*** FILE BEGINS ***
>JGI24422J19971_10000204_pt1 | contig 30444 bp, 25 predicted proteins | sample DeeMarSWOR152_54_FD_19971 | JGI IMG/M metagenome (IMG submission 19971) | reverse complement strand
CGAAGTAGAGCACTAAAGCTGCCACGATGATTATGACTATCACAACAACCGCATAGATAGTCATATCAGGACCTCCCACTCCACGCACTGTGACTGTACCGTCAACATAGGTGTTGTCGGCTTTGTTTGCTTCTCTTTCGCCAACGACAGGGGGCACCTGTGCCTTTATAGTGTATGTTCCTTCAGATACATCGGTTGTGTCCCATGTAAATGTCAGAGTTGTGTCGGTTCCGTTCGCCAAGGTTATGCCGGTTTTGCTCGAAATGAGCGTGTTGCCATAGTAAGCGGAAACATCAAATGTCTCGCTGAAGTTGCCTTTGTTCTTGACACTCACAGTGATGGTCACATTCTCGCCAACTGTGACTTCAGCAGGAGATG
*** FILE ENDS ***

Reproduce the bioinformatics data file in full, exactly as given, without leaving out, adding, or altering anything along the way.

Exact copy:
>JGI24422J19971_10000204_pt1 | contig 30444 bp, 25 predicted proteins | sample DeeMarSWOR152_54_FD_19971 | JGI IMG/M metagenome (IMG submission 19971) | reverse complement strand
CGAAGTAGAGCACTAAAGCTGCCACGATGATTATGACTATCACAACAACCGCATAGATAGTCATATCAGGACCTCCCACTCCACGCACTGTGACTGTACCGTCAACATAGGTGTTGTCGGCTTTGTTTGCTTCTCTTTCGCCAACGACAGGGGGCACCTGTGCCTTTATAGTGTATGTTCCTTCAGATACATCGGTTGTGTCCCATGTAAATGTCAGAGTTGTGTCGGTTCCGTTCGCCAAGGTTATGCCGGTTTTGCTCGAAATGAGCGTGTTGCCATAGTAAGCGGAAACATCAAATGTCTCGCTGAAGTTGCCTTTGTTCTTGACACTCACAGTGATGGTCACATTCTCGCCAACTGTGACTTCAGCAGGAGATG